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Attitudes toward news media are fractured along party lines

May 17, 2017 | By Rande Price, Research VP – DCN

Republicans and Democrats are more divided along ideological, educational, and generational lines than ever before. So, it’s no surprise that they trust and rely on different news sources. However, they also disagree on the news media’s purpose. Do news stories and analyses of current affairs help keep politicians honest or distract them from doing their jobs?

A new report from the Pew Research Center shows that 89% of Democrats say that the news media reports keeps political leaders in line, while only about 42% of Republicans say the same. That 47% gap, is significantly different from a year ago when roughly about three-quarters of both Democrats (74%) and Republicans (77%) backed the news media’s watchdog role.

In whom do we trust?

Still, trust in news and information is questionable these days. Only one-fifth of adults say they trust “a lot,” of the information they receive from national news organizations, 25% trust local news organizations and fewer than 15% trust information from family and friends. Social ranks last as a trusted news and information source with just 5% of U.S. adults. Yet we all know that social, i.e. Facebook, is often quoted as a major news source.

Among these four sources, one-third of Democrats (34%) report “a lot” of trust in news and information from national news organizations compared to 11% of Republicans. For local news, approximately 36% of Democrats trust the local news media “a lot,” compared to 24% of Republicans.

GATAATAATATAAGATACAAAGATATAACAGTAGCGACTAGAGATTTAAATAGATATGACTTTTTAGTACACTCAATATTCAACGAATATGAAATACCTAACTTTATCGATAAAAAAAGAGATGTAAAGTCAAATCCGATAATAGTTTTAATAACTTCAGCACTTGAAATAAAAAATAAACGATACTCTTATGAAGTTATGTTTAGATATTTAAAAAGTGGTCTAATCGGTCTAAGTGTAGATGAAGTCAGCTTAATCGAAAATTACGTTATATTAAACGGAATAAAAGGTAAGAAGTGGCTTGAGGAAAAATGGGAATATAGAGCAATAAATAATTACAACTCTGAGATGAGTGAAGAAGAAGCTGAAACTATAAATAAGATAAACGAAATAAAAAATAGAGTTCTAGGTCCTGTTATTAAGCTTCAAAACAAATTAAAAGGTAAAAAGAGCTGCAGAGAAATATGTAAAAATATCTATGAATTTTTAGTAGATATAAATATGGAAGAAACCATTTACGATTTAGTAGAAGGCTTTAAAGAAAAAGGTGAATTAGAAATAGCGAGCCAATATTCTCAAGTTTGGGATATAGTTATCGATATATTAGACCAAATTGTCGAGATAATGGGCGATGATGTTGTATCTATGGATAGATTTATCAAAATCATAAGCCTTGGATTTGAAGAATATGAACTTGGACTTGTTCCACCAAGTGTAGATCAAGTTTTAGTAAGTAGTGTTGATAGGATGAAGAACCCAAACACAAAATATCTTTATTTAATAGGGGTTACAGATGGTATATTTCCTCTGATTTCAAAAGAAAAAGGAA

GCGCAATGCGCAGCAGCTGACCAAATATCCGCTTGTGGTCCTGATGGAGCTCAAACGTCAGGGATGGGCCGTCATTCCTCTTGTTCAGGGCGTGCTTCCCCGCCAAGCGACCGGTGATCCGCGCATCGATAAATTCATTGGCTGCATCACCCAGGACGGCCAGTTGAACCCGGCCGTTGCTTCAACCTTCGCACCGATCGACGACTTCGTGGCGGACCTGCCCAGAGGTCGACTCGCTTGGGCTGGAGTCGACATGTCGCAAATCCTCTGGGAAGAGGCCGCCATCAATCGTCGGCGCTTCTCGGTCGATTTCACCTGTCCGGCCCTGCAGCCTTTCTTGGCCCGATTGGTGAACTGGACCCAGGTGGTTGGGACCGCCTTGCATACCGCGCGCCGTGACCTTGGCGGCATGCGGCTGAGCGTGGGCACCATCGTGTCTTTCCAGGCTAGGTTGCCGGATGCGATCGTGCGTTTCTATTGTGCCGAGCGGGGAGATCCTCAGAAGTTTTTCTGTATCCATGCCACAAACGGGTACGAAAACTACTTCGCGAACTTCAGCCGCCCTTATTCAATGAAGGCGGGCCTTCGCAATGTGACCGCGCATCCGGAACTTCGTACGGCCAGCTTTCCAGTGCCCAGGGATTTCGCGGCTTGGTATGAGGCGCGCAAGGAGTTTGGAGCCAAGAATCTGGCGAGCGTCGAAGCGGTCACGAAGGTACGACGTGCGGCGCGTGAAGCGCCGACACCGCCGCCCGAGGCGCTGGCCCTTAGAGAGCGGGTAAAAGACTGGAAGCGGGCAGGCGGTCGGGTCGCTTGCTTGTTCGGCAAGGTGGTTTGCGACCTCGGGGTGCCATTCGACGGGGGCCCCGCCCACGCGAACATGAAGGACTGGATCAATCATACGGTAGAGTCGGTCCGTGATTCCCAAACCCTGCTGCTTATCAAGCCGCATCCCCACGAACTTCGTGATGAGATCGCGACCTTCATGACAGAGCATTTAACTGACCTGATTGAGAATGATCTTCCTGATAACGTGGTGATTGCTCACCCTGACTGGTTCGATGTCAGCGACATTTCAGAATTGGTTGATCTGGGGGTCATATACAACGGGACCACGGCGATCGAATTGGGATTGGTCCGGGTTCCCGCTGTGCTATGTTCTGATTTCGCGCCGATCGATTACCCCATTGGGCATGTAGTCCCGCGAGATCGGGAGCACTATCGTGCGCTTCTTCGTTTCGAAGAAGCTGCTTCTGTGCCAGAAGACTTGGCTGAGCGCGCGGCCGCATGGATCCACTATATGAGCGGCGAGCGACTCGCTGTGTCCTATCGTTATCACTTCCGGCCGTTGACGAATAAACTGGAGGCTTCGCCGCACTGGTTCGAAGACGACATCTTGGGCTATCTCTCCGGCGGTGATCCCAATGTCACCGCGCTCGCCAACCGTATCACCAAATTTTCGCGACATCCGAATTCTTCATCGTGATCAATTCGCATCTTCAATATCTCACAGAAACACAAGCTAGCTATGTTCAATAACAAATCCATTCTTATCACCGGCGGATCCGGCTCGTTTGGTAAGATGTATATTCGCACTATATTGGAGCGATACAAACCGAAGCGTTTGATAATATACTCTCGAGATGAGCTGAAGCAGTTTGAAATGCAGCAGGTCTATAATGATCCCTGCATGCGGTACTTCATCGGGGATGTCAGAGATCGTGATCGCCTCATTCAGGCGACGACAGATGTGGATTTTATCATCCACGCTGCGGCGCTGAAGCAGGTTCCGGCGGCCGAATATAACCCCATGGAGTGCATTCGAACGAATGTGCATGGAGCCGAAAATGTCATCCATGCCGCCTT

Americans are also paying closer attention to national news compared to 2016. Four-in-ten U.S. Adults report following national news very closely, up from one-third last year. Nearly three-quarters of Americans (72%) report that news organizations tend to support one side in presenting news on political and social issues. In contrast, only a little over one-quarter of digital news users think the news media deals fairly with all sides. Specifically, more than half of those identifying as Democrats (53%) report that the news media tends to favor one side compared to 87% of Republicans.

Pew’s trending data shows it’s not unusual for Americans who support the President’s political party to be less likely to support the watchdog role of media. Still, the current gap is far wider than at any prior point over the past three decades.

News travels

As overall mobile usage increased this year, so did news consumption on mobile, with almost half of U.S. adults (45%) getting their news often on a mobile device, a 9% increase from a year ago. Among those who get news on both mobile and desktop, nearly two-thirds (65%) prefer mobile access to digital news over desktop access.

Overall, 73% of digital media users report that the national news media does well keeping them informed (21% “very well” and 54% “fairly well”). However, when looking at political orientation, 33% of Democrats report that the national media does “very well” at informing them, compared to 18% of Republicans.”

Importantly, when judging if a news story is trustworthy, about half of U.S. adults say the source of the story (51%) and the story’s publisher (48%) have “a large impact” on the assessment, followed by a gut instinct (30%) and the person who shared (26%) the story.

The insights from this study are especially important to publishers whose digital content is progressively reaching readers outside their own websites and apps. A publisher’s commitment to quality content produces value for its readers. While this may not cross partisan lines, it provides an accurate and level-playing field to strengthen the trusted relationship publishers and reader.

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